Category Archives: Uncategorized

About Those 30 Police Shootings in Virginia Last Year…

Donovon Lynch, the shooting victim you heard of. Photo credit: Pharrell Williams/Instagram

by James A. Bacon

Police shootings generate an inordinate amount of attention in the media, but the number of incidents is remarkably rare. Of the millions of interactions in 2021 between police and citizens here in Virginia, including 187,000 arrests, there were 30 police shootings resulting in injury or death, according to the Crime in Virginia 2021 report/. Of those incidents, 19 resulted in fatalities, and 12 in injuries. (One incident resulted in two injuries.)

One shooting for every 6,300 arrests. That’s not the impression you’d get from watching Hollywood-produced television and movies… or paying attention to the media, for that matter.

Richard F. Thomas, the unarmed shooting victim you never heard of.

If you found that figure surprising, brace yourself for the real shocker — the racial identity of the shooting victims.

A Skeptic Research Center poll asked the question, “how many unarmed Black men were killed by police in 2019?” Twenty percent of respondents identifying as “very liberal” guessed the number to be about 10,000 or more. Even small percentages of self-identified conservatives gave the same response.

As the Skeptic Research Center noted, the media-fed popular impression was wildly off. Nationally, only 13 unarmed Black men were fatally shot by police in 2019. Last year, here in Virginia, that widespread perception is even more divorced from reality. Here follows a list of Virginia shooting victims in 2021 culled from The Washington Post police fatal shooting database: Continue reading

Jeanine’s Memes

From The Bull Elephant.

Richmond Cops Say a Mass Shooting Was Foiled By a Concerned Citizen

by Kerry Dougherty

In the wake of the horrific mass shooting in Highland Park, Illinois, it’s clear that the massacre might have been avoided if the suspect’s parents had done their part to keep weapons out of the hands of their clearly deranged son.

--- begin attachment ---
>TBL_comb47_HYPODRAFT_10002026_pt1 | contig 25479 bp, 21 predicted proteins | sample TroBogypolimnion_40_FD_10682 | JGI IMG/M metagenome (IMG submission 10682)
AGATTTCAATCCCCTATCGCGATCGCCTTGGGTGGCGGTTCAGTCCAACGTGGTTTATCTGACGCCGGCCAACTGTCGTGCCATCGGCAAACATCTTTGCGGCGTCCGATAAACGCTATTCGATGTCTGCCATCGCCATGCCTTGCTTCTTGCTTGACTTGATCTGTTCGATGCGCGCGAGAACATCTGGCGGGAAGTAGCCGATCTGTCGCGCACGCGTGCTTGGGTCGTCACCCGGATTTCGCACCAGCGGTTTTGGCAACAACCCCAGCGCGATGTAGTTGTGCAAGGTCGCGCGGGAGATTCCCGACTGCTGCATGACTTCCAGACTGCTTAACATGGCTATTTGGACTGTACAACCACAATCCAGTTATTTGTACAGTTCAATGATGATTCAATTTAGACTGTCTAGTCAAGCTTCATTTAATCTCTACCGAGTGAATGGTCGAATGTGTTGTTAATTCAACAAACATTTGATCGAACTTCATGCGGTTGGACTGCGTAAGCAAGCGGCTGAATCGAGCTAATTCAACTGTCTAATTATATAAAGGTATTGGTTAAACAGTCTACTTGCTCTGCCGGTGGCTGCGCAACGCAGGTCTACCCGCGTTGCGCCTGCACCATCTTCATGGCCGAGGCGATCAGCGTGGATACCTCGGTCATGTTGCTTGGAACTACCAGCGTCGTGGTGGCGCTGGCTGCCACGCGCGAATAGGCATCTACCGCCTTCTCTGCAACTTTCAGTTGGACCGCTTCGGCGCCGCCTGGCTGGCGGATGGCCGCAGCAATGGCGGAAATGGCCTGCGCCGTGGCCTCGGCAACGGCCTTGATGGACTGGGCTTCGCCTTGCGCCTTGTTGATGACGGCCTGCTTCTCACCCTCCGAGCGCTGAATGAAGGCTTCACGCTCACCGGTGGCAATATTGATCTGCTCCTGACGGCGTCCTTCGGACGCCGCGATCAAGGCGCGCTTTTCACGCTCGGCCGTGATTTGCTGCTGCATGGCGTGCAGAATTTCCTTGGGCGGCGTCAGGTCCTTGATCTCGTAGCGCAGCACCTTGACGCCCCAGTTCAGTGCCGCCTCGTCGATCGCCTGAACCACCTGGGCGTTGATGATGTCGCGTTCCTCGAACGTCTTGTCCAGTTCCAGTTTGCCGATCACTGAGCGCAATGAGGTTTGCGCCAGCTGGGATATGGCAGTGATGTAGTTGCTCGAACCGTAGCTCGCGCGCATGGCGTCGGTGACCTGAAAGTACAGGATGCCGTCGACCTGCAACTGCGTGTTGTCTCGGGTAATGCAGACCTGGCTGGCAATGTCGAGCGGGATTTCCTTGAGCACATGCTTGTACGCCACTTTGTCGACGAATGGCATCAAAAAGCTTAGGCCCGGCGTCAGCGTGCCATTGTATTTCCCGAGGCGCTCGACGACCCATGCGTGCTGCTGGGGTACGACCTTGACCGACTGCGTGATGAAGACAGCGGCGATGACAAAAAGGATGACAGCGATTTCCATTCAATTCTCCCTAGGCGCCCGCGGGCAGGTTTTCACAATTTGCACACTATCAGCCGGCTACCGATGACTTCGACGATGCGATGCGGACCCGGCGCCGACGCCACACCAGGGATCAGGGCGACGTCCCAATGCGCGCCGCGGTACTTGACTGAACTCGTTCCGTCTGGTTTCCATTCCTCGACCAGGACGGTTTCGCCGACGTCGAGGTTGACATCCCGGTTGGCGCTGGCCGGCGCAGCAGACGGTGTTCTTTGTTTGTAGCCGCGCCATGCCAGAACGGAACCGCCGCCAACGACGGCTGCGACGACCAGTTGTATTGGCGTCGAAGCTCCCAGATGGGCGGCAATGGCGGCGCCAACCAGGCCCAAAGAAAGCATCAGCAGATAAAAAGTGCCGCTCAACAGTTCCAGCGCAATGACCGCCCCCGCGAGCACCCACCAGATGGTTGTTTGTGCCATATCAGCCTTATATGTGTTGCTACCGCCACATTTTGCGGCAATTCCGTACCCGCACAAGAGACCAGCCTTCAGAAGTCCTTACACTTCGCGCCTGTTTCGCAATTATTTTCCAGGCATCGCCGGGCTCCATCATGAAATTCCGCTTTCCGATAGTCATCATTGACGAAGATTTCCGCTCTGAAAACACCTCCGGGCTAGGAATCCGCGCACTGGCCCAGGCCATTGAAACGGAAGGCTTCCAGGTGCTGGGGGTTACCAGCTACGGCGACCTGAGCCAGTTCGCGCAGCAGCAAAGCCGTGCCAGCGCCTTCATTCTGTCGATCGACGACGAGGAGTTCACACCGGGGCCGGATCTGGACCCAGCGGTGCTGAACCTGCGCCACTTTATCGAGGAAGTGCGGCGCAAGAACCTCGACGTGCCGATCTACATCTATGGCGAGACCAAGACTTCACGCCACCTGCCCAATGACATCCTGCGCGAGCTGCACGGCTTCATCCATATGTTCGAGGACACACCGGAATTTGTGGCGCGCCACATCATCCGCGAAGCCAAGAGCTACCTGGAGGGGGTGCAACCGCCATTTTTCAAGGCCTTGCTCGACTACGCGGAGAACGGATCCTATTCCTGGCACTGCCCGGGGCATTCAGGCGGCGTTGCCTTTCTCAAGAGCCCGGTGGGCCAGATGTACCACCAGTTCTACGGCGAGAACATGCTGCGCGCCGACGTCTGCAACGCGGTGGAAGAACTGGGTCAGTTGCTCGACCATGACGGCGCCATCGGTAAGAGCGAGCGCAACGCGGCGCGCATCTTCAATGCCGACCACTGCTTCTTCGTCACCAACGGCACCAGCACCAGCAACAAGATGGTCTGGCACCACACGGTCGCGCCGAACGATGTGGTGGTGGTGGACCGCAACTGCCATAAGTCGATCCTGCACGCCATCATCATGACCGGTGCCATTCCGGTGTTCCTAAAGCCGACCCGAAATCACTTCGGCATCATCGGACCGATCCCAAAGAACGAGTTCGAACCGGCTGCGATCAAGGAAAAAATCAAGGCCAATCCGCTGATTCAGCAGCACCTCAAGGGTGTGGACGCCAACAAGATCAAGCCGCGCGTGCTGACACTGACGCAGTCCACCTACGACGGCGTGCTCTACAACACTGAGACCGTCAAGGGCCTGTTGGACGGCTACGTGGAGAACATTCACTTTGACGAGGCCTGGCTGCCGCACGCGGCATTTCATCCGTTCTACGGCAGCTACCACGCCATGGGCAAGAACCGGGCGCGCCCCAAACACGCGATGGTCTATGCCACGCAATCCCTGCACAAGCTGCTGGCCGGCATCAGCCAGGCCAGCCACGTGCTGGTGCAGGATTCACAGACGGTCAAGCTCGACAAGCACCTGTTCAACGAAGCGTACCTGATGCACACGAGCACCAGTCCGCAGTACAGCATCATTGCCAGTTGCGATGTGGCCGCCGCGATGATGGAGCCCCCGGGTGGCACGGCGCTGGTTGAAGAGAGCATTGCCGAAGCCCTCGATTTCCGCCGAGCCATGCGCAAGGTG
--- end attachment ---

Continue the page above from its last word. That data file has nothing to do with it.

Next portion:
The suspect, Robert Crimo III, has reportedly confessed to the atrocities that left seven dead and dozens injured at an Independence Day parade. One toddler was orphaned by the shootings..

In an interview in Thursday’s New York Post Crimo’s father said he felt no guilt even though he sponsored his son to buy a firearm three months after he was declared a “clear and present danger” by local police for threats to kill his entire family.

“They make me like I groomed him to do all this,” Crimo’s father said of critics. “I’ve been here my whole life, and I’m gonna stay here, hold my head up high, because I didn’t do anything wrong.”

Oh, please.

Contrast that with what happened in Richmond where police say a concerned citizen overheard a conversation about a planned mass shooting for the 4th of July at the Dogwood Dell celebration and notified the police. Continue reading

What About That Price of Gas?!!

Gas station on Arthur Ashe Boulevard, Richmond, 7/7/2022

by Dick Hall-Sizemore

There was much wailing — on this blog, in Virginia, and in the nation — as gas prices approached and then exceeded $5 per gallon recently. Governor Youngkin and President Biden used those price levels to call for suspension of gas taxes.

And what was the reaction of the general populace to those high prices, except complaining? Did folks decide to drive less? Nope. AAA projected that road travel this summer would approach the levels of 2019, when gas was much cheaper. Are they driving slower? After all, gas mileage decreases rapidly at speeds over 50 mph. Anyone who tries to travel on I-95 between Richmond and Northern Virginia driving about 65 mph, as I did a couple of weeks ago, knows the answer to that question.

But wait! As shown in the photo above, gas can be readily found in the Richmond area for $4.39, or less, per gallon. That’s 60 cents per gallon less than it was the last time I filled the tank on my car. That includes the inflation-adjusted increase in the gas tax that Steve Haner recently warned us about. That price decrease and price level are better than they would have been under Governor Youngkin’s proposal at the time he put it forward.

Funny, but I haven’t seen anything on these pages about this decrease. Of course, it is more fun to complain about price increases than celebrate their decreases.

Those Progressive Prosecutors: The Sky Hasn’t Fallen

by Dick Hall-Sizemore